Going Rental

Apparently the movie studios are placing further restrictions on rentals in order to promote the purchase of shiny disc. Marco Arment says this won’t work because:

If Iím adding a movie to my Netflix queue, Iíve already decided not to buy the DVD. Iím adding it because it looks mildly interesting and Iíd like to watch it sometime.

I take the opposite approach. I am unlikely to buy a movie unless I have previously rented it. Why would I buy it if I don’t know whether or not I like it?

I don’t mention this to suggest that Marco is wrong. Quite the opposite. What I’m saying is that I can’t think of any use cases where this strategy would work. Whether you’re not buying it because you don’t want to buy it or not buying it because you don’t know whether you’ll like it, the common thread is that no purchase is involved. The studio would make more money in both these anecdotes if they allowed rentals.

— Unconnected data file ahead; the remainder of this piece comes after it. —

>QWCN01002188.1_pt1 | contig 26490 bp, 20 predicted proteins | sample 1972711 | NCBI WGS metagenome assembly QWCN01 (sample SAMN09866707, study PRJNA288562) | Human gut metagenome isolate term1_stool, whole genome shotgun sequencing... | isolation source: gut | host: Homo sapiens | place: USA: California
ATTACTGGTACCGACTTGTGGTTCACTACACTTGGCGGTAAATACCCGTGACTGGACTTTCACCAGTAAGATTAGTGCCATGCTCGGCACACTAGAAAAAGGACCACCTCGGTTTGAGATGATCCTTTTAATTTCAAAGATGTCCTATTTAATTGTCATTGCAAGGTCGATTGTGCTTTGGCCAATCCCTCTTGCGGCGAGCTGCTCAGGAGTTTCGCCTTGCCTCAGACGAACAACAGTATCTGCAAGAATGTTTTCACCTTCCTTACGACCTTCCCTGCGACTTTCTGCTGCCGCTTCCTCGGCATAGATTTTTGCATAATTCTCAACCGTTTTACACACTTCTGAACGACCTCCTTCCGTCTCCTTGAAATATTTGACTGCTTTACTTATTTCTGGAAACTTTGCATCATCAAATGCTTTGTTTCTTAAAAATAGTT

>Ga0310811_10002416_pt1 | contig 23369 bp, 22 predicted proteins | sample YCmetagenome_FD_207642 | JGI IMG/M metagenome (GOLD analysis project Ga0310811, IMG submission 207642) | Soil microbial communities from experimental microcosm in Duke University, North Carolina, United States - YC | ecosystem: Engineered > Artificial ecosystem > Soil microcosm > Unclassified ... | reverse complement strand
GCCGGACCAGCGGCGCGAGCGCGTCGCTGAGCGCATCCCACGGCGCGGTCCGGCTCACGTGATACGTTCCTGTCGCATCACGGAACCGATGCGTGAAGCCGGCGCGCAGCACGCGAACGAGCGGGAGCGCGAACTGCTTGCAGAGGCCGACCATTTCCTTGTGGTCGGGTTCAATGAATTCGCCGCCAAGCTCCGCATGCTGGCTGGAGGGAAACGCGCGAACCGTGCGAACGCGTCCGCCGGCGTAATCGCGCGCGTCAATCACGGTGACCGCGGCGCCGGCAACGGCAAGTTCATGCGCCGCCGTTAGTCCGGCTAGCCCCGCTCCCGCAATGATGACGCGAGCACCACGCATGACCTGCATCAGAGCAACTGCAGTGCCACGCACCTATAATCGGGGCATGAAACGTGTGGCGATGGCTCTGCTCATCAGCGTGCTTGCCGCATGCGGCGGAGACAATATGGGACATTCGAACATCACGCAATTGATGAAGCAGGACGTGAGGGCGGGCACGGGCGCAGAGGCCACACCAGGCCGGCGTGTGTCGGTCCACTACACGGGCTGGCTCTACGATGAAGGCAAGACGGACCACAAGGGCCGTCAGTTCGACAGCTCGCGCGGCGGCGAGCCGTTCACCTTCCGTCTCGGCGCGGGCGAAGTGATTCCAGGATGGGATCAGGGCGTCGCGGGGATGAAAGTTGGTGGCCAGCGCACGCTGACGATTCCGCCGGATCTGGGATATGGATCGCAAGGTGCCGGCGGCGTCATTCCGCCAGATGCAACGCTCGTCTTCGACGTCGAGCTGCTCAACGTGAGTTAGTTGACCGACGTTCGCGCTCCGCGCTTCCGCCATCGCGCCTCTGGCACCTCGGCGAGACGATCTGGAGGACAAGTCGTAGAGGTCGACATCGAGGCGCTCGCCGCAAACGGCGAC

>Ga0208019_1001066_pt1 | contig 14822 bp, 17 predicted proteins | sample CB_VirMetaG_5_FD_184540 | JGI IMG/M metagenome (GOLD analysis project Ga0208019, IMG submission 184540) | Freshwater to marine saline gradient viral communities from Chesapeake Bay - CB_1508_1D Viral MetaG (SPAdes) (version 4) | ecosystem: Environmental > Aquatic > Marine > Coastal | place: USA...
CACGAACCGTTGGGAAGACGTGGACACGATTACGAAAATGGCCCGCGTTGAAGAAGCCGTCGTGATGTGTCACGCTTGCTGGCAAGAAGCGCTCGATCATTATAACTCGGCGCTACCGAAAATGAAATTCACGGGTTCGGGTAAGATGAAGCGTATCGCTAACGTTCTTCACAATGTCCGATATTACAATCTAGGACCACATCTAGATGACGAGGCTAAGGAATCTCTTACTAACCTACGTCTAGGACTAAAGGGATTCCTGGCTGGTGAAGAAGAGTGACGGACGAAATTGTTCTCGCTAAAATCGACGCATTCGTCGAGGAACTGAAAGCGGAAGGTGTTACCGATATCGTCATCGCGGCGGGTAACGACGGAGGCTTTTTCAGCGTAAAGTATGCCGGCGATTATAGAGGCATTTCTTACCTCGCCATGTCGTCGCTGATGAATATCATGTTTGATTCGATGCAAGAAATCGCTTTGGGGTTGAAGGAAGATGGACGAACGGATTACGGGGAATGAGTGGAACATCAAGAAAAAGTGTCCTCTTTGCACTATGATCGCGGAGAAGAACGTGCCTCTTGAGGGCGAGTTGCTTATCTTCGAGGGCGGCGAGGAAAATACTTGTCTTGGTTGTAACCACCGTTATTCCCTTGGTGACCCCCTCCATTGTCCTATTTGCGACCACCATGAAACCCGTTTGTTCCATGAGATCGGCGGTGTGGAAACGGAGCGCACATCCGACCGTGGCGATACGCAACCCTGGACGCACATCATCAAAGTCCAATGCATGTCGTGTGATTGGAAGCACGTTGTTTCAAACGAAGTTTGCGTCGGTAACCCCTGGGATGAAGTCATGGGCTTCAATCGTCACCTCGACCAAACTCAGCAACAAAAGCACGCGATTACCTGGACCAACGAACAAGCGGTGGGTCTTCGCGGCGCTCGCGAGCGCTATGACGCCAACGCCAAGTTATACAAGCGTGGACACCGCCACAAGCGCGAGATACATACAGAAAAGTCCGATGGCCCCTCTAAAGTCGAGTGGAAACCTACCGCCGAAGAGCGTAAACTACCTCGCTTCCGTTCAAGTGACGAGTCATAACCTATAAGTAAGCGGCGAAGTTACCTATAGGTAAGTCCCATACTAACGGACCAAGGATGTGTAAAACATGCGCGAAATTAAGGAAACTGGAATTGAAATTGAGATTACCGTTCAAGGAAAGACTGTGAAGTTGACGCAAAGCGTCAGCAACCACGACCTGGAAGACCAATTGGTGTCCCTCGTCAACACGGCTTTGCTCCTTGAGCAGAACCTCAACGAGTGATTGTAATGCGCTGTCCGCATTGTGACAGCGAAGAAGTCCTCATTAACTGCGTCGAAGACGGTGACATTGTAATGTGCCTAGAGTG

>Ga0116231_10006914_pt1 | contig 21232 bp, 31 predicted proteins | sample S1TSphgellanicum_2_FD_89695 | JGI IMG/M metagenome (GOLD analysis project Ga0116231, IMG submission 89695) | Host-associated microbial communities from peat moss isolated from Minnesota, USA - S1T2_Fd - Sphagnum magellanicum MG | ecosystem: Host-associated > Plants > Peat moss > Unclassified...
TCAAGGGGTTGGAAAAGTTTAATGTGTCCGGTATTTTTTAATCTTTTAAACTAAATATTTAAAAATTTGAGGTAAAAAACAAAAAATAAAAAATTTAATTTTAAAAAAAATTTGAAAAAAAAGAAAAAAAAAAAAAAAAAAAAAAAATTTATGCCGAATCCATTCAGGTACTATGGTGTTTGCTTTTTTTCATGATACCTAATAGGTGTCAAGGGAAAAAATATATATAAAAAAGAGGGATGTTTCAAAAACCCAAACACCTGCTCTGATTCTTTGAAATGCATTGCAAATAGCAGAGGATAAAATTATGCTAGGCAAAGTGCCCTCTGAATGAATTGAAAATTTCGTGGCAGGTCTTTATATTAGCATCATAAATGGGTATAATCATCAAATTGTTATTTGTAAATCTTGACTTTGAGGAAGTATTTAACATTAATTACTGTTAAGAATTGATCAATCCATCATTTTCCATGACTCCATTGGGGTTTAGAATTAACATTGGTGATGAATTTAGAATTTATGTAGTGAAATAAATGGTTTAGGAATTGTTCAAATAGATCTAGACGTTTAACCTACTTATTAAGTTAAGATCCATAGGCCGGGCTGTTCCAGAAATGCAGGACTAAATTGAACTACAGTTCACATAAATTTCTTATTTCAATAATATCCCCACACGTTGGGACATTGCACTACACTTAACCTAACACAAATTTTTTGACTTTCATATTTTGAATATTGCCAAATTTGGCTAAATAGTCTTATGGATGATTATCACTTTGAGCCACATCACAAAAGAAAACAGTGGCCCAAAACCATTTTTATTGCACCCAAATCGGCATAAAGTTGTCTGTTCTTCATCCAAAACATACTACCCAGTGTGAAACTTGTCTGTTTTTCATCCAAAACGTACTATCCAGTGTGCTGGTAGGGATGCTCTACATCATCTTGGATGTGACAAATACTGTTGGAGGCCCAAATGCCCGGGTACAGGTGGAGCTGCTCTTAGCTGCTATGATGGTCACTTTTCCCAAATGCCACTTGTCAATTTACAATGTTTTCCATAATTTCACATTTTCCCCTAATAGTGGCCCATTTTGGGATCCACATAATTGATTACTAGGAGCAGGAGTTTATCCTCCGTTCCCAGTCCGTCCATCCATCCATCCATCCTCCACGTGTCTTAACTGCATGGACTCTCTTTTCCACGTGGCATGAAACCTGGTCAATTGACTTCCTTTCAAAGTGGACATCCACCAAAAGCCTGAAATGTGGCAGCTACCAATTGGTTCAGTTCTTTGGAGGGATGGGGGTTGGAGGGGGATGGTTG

But it’s not really about making money, as bizarre as that might seem. It’s about control.

Movie studios look to the music industry and are trying to learn from their mistakes. Unfortunately they’re taking completely the wrong lessons. Rather than seeing customers buying music instead of taking free copies from P2P networks, they see Apple being in control and able to dictate “unfavourable” terms to them.

To an outsider, “unfavourable” is an odd word as it mainly seems to involve more people paying for more content.

In this battle between the studios, the content providers (Amazon, Apple and NetFlix) and consumers there are no winners. Consumers either miss out on seeing films they want to see or end up making illegal downloads. Amazon, Apple and NetFlix all have to disappoint their customers with seemingly arbitrary additions and removals from their catalogue. And the studios continue to leave money on the table.

Personally I see that as the most “unfavourable” outcome, but what do I know?